The relevance of sales and marketing cannot be ignored nor understated when it comes to getting yourself and your bands booked. The thought of sales is lame for many of us. The thought of marketing, also a lame thought to many of us; but let’s face it, if you’re in a band, you’re selling it at every opportunity. By simply pitching the merits of booking your band, you’re selling. Simply stated, sales and marketing together in make consistent bookings happen.
My marketing and sales efforts grew somewhat organically over the years. I can offer you a tip that will give you a huge head start–write up a plan. By simply picking four, five or even six marketing activities and scheduling time to do those activities, your chances of getting booked for the coming season are great. Planning it out will move you much faster than winging it. Your five or six marketing activities could include an email campaign, phone calls, posting online ads, schmooze visits to venues, mailing postcards, and more. All of these activities would of course be targeted toward venues and those who book for venues. Your goal during this process of prospecting is to get phone or face time with venue booking contacts. Every touch point doesn’t need to be a sales pitch, especially in the beginning. The old saying that people buy from people is relevant. In your case, it’s true that people investing a bit of their entertainment budget in your band, but they are also and absolutely investing in you!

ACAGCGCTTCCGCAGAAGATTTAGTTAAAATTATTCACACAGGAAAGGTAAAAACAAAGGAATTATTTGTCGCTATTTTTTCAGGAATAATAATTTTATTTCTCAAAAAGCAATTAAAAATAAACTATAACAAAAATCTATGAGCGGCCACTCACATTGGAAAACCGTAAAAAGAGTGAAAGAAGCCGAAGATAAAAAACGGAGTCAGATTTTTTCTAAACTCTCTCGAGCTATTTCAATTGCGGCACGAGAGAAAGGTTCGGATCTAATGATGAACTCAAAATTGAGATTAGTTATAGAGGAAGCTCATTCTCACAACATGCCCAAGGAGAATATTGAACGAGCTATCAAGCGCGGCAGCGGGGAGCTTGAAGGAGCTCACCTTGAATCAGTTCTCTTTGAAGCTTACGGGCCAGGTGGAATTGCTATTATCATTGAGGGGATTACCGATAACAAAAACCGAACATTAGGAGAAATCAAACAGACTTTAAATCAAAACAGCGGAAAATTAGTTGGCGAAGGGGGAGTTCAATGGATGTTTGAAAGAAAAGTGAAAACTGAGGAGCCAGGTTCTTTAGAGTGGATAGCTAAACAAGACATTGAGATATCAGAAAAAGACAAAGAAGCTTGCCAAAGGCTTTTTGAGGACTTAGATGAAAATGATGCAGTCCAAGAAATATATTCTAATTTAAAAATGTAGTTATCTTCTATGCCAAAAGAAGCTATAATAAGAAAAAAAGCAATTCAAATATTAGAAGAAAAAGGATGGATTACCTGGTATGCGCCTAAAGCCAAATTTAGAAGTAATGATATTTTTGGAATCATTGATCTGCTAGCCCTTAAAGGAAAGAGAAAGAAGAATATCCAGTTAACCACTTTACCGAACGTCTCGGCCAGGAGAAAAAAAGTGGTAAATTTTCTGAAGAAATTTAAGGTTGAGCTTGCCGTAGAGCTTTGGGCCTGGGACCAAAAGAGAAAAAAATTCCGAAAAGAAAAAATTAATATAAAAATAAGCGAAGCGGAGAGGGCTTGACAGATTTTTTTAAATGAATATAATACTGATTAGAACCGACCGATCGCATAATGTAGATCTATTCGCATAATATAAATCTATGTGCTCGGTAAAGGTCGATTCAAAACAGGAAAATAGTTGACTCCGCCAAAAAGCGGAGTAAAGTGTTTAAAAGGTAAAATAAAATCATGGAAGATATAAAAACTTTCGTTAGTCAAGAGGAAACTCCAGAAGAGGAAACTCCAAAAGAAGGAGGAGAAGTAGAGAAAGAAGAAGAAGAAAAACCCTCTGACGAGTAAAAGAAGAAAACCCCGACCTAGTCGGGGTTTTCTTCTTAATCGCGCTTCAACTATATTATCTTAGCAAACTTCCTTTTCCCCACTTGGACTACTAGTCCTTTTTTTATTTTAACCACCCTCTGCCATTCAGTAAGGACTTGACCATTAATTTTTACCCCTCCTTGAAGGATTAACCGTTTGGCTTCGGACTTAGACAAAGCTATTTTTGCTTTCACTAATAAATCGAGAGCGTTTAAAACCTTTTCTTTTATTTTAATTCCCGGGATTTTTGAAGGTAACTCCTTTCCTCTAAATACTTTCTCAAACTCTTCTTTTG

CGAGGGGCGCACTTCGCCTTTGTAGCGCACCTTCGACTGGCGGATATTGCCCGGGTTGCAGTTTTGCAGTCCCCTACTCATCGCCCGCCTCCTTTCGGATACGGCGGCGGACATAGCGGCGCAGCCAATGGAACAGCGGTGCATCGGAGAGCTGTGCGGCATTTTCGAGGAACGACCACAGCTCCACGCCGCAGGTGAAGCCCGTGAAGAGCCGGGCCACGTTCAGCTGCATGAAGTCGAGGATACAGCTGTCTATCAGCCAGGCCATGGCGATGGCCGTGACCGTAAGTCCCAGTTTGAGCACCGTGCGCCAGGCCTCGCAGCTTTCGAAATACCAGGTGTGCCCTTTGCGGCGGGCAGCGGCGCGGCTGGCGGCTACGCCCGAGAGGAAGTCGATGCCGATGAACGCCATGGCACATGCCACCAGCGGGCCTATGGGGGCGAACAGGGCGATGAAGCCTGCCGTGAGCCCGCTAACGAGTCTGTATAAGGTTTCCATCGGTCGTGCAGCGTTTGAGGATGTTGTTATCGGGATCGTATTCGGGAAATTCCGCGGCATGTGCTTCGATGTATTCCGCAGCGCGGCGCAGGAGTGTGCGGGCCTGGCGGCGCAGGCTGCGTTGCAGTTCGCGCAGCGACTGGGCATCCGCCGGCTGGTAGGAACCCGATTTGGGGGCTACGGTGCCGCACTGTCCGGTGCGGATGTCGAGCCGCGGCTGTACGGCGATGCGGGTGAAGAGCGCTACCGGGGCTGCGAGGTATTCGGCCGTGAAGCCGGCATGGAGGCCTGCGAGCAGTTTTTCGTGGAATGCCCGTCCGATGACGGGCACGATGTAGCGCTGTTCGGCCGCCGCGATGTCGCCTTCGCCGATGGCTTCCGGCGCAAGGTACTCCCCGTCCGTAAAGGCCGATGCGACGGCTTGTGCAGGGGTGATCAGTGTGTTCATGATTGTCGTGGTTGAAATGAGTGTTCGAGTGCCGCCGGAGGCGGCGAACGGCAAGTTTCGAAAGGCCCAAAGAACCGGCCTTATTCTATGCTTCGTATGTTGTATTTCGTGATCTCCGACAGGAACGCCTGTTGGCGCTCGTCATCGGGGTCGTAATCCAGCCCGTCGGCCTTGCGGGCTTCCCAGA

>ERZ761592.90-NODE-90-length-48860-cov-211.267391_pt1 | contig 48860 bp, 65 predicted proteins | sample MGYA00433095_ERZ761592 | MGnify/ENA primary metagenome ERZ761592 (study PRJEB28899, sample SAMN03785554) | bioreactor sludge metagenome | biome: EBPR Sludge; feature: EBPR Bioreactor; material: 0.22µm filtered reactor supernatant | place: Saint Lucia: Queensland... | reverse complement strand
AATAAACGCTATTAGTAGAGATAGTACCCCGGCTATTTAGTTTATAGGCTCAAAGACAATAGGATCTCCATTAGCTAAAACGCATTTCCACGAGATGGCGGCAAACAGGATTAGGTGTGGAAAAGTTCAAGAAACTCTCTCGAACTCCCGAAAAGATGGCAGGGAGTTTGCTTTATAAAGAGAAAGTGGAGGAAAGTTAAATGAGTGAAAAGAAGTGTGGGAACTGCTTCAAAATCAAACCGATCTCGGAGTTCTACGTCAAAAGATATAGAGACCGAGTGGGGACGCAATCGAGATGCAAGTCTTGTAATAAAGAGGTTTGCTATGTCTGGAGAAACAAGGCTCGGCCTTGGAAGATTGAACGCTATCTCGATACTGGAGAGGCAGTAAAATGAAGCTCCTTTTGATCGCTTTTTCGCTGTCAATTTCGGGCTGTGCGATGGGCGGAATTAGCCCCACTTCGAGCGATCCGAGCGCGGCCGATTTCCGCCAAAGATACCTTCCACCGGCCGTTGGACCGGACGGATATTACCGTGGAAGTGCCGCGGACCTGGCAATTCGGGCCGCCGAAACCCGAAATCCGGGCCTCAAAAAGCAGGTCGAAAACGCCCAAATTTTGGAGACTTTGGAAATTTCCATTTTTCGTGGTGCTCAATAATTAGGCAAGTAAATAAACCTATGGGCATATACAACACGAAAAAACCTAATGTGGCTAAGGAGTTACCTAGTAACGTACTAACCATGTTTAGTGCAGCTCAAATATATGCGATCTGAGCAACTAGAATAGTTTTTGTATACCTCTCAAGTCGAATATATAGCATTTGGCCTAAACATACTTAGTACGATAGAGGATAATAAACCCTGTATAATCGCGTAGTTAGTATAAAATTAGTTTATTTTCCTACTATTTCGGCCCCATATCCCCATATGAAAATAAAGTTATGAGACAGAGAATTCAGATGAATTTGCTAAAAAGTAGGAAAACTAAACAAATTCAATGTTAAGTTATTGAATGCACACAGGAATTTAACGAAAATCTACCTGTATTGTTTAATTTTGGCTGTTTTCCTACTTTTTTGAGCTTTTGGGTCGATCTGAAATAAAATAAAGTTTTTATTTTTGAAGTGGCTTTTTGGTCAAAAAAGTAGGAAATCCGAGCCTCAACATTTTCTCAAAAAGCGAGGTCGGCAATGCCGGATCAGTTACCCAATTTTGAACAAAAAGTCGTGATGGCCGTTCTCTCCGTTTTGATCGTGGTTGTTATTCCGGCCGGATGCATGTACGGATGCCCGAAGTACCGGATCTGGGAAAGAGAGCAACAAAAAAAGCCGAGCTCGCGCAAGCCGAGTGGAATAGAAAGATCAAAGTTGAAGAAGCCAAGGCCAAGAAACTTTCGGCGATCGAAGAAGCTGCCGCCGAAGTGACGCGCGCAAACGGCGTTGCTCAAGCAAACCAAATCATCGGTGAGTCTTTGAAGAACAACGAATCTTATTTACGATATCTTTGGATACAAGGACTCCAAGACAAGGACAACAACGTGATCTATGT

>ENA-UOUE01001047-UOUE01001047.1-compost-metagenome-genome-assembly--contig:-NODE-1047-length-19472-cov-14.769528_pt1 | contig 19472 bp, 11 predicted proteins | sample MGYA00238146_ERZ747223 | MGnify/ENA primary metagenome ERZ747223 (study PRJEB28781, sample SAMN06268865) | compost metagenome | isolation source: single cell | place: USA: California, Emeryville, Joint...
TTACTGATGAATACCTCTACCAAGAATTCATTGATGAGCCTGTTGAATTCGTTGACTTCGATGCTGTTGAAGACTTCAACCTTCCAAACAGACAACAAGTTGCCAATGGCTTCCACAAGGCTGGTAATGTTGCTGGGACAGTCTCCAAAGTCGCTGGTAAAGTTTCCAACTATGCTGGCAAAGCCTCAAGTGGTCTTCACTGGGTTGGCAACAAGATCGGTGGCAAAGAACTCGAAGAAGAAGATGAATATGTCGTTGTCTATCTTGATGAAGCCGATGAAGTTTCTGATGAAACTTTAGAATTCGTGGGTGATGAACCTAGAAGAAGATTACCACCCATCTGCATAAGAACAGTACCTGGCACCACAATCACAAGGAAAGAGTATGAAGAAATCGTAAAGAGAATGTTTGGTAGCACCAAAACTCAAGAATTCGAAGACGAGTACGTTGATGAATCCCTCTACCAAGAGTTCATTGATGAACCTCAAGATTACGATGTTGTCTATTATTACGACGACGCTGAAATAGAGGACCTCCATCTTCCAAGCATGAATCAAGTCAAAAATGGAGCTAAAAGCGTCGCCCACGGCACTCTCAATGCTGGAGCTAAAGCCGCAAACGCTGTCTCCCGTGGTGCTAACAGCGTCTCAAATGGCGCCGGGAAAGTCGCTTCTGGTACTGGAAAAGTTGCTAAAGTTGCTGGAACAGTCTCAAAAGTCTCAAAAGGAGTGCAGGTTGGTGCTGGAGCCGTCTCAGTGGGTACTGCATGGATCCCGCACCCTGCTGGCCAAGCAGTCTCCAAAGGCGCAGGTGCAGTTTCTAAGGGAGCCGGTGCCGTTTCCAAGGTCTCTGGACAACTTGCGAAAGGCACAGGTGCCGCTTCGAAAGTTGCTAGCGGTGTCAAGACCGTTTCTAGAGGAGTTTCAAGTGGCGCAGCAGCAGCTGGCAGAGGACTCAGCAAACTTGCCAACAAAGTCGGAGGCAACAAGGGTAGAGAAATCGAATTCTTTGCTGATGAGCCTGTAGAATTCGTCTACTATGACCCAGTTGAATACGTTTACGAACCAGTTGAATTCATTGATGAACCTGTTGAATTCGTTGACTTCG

You’ve marketed like crazy, you pitched the band to several contacts in-person, over the phone and by email. No takers yet? Keep at it. Then all of the sudden, someone expresses interest. What now? You accept the offer for paid dates of course! There are some nuances to this that warrant consideration. I’ll talk about this in my next post.
~ Read part 5